Sport Champions League

Saturday 20 July 2019

Liverpool's exhilarating run shows how far club have come since bleak days of boardroom turmoil

Liverpool's Andrew Robertson and Dejan Lovren celebrate after the match. Action Images via Reuters/John Sibley
Liverpool's Andrew Robertson and Dejan Lovren celebrate after the match. Action Images via Reuters/John Sibley

Chris Bascombe

‘This is just the start.’ It is a familiar claim in the aftermath of a monumental result. Liverpool players and managers have often expressed it, particularly after landmark European performances.

Then you consider the prospect of Real Madrid. In a Champions League final.

Every player who struck a football would script a fantasy career to climax at that point, never mind make it the first chapter.

This Liverpool team is no longer at the beginning of its journey under Klopp. They are in the midst of one most exhilarating, their passports stamped at the most picturesque destinations.

There is a tendency, a psychological need perhaps, to not only assess success for its immediate emotional impact, but also long-term consequence.

What does it mean? What is the limit for these courageous side?

The trail of memories marked on Klopp’s map should be valued for what they are, ensuring the reflections of what it all means for the future defer to the here and the now.

If Liverpool’s more recent forays in Europe have taught anything it is that is wise to savour these moments for they are precious. Embrace and cherish them. It might not get any better than readying to take on the 12-time European Cup winners in Kiev – regardless of how flawed the second half in Rome that got them there.

That is not stated to sound unnecessarily cantankerous, nor defeatist about what is to come against Zinedine Zidane’s habitual winners. It is more to ensure this most monumental achievement of reaching the final is not diminished.

In the build-up to Rome, Klopp was asked whether such triumphs have any meaning unless there is a shiny cup at the end. As is often be the case, his answer was thoughtful but inevitably conflicting.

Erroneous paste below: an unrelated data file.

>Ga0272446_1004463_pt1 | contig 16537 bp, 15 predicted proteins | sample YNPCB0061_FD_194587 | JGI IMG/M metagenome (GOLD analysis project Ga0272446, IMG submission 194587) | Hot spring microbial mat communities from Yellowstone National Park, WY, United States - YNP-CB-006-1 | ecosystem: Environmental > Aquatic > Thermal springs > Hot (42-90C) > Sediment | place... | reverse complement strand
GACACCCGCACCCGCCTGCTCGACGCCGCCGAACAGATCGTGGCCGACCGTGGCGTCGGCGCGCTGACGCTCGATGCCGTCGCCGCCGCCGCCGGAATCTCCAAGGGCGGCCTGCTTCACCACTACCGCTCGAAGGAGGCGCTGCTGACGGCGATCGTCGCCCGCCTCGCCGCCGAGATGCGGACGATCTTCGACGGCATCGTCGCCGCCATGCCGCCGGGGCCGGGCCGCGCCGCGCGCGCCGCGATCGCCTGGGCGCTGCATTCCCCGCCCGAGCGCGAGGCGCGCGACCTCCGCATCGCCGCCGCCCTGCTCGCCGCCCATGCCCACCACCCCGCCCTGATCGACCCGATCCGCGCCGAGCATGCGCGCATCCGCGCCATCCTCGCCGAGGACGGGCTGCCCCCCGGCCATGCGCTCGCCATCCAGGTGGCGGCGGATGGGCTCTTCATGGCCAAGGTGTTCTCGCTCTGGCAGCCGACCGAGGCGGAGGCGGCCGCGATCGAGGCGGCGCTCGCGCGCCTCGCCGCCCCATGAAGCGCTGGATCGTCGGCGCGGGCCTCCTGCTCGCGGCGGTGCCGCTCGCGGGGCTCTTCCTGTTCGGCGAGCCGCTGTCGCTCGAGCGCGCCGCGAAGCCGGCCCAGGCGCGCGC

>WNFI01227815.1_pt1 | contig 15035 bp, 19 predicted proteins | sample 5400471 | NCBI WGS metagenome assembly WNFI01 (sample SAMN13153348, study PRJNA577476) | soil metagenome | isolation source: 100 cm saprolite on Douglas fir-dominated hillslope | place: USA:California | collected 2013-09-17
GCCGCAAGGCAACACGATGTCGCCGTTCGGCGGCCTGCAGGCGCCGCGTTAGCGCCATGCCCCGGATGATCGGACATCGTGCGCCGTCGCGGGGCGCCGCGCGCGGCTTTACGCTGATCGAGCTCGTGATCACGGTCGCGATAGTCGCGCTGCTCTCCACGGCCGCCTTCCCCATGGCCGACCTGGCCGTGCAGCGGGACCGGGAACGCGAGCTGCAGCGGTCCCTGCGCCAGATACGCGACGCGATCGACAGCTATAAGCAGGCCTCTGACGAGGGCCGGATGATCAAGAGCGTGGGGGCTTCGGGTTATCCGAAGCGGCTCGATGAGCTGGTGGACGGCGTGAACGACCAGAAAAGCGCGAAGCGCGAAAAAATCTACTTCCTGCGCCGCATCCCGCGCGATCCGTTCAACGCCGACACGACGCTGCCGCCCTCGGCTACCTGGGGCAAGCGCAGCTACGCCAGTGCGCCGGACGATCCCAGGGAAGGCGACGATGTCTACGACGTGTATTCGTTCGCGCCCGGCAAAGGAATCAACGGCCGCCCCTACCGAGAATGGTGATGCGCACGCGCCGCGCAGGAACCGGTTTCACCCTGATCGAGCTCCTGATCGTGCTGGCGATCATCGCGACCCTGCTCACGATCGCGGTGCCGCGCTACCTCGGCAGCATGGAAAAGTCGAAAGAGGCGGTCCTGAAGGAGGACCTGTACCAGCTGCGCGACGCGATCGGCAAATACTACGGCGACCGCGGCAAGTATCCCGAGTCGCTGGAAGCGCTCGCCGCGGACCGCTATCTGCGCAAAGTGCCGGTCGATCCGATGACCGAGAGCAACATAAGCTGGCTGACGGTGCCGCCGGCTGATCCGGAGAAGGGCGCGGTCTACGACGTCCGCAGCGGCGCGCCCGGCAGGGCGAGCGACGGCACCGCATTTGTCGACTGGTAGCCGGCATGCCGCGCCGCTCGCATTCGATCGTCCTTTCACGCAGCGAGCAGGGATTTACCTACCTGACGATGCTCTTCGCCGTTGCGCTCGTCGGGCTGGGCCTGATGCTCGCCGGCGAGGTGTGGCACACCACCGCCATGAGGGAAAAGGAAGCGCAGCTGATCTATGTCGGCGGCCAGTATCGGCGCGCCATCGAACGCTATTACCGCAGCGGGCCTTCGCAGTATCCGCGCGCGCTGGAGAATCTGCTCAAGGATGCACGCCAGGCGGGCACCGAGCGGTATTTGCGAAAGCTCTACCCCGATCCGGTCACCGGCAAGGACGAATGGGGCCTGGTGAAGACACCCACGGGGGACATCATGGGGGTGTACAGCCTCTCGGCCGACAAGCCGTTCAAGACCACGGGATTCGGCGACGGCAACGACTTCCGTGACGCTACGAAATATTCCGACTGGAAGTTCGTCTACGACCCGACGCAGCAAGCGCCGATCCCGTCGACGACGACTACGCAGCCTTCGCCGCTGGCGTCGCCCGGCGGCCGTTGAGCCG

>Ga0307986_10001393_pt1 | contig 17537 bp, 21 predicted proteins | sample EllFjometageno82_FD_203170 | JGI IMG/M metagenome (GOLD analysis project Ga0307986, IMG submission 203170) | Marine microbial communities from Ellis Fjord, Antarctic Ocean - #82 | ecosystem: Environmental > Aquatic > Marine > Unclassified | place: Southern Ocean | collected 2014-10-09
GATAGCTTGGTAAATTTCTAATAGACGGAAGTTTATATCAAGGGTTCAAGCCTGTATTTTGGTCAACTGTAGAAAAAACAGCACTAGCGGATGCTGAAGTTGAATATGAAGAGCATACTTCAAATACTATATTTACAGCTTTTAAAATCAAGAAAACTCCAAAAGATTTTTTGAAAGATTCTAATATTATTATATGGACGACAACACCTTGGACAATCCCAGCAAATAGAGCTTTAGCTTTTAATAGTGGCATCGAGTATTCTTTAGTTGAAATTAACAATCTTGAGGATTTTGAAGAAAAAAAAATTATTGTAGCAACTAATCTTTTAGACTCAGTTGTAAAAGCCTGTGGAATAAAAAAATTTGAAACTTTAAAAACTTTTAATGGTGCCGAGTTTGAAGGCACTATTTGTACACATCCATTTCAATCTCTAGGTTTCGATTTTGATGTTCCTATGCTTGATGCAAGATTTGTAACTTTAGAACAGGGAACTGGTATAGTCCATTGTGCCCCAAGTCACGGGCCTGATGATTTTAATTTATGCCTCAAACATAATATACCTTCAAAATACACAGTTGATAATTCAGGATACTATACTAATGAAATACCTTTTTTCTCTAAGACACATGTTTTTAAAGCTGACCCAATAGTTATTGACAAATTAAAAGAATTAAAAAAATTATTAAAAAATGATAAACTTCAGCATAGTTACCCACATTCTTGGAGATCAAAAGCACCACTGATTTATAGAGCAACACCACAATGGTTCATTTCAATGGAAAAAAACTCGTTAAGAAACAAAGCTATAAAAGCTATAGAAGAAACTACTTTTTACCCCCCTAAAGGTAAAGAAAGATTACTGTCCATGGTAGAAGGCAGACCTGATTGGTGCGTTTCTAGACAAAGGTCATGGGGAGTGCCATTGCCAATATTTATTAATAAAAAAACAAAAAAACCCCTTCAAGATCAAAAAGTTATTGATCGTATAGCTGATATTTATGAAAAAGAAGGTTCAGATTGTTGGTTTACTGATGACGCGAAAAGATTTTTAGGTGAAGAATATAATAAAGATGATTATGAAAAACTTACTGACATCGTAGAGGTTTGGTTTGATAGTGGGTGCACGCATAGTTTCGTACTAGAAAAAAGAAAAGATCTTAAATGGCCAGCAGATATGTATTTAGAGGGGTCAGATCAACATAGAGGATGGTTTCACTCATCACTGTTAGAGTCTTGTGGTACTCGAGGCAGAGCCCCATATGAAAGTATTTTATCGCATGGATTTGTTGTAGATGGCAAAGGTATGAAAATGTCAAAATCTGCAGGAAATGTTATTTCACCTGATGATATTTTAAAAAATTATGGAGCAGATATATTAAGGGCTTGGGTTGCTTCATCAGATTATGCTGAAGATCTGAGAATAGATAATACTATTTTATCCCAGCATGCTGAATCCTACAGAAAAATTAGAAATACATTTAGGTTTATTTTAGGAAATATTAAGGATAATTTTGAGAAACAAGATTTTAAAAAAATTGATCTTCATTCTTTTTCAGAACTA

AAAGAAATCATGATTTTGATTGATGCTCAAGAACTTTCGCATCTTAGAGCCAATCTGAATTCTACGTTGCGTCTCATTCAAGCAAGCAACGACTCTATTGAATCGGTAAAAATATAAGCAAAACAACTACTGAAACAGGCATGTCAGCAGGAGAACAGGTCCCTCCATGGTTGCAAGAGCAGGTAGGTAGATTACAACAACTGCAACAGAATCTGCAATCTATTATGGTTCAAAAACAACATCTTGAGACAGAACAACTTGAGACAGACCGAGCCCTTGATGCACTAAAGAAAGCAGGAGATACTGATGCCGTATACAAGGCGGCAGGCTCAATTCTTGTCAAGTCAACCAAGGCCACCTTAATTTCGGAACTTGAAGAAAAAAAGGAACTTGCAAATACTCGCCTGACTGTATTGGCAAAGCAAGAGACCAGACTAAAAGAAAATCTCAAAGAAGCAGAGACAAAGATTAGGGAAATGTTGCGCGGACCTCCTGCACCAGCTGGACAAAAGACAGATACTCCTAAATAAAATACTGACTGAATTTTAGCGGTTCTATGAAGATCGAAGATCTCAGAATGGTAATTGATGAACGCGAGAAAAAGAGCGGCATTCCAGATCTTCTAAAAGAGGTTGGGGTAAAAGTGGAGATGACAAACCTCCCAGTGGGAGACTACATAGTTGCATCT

Of course they have meaning. Of course they will not mean so much if Liverpool do not ‘have something in the cupboard’.

But whatever happens from now, the two legged victories over Porto, Manchester City and Roma cannot be contaminated, only enhanced by ultimate success.

Prior to Liverpool’s last two Champions League appearances, there was an obsession with broader meaning prompted by the demand to build on the foundations. Both, it must be remembered, were played amid turbulent backgrounds.

The Liverpool team heading to Istanbul in 2005 did so in the knowledge it could be their captain’s final game for his club.

“How can I leave after this?” Steven Gerrard would declare in the immediate aftermath of victory over AC Milan.

Two months later he nearly did join Chelsea, the delay in a contract offer meaning the feel-good momentum of victory was short-lived.

Despite the resolution and subsequent Premier League improvement under Rafa Benitez, the expectation and ambition of Liverpool using their fifth European Cup to elevate to another level on and off the pitch was never realised.

The search for overseas investment was ongoing, as was a solution to stadium expansion. Commercially, the club did not have the infrastructure required to cash in. Over coming weeks you will again hear the famous story of Liverpool’s club store being closed as the open top bus toured the city, while the street sellers enjoyed their bonanza.

The miracle of Istanbul came to be perceived as a missed opportunity. In many aspects it was, but tell that to those who witnessed it, or the players whose legendary status was secure. As supporters, and certainly journalists, we swiftly move on in search for the next story, the latest drama. In simple terms, we crave the next signing and trophy. It is different for the protagonists. For Benitez and those on the pitch, a career was gloriously defined.

Istanbul was not the start of that era, but its highlight. How do you tell an artist who has just completed one of the finest masterpieces, ‘Well that was great, what are you going to do next?’

Benitez almost replicated it, of course. Two years later, Liverpool arrived for another final in Athens seemingly more equipped to cement their traditional place among the grandees of Europe.

Americans Tom Hicks and George Gillett had just assumed control making lavish promises about team investment and a new stadium.

The facade was blown apart within 24 hours of the 2-1 defeat to AC Milan when Benitez held a press conference and complained about the lack of pace in moving for transfer targets.

So began three years of boardroom turmoil, at the end of which every senior figure at Anfield would be gone, from the owners down. You could argue, in terms of the overall psyche of the club and sense of distrust bred between club and supporter in that period, only now does it feel the debris is being thoroughly cleared.

Mercifully, Liverpool looks and feels like a different football club today.

Veterans of the club’s European campaigns can be comfortable pronouncing Anfield in healthier shape now than in 2005 and 2007.

It won’t make it any easier to repeat what Bob Paisley’s side achieved against Real Madrid in 1981, but it gives them a great chance.

Klopp spoke of Liverpool’s history forever poised to ‘kick you in the ass’.

Inside the Stadio Olimpico, only the Roma players seeking vengeance were left with bruised backsides, despite their heroic efforts.

Real Madrid waits, seeking payback for events in Paris, 1981. Alan Kennedy’s phone will not stop ringing for another month.

As Klopp said, at Liverpool the weight of the past hangs around every corner.

Online Editors

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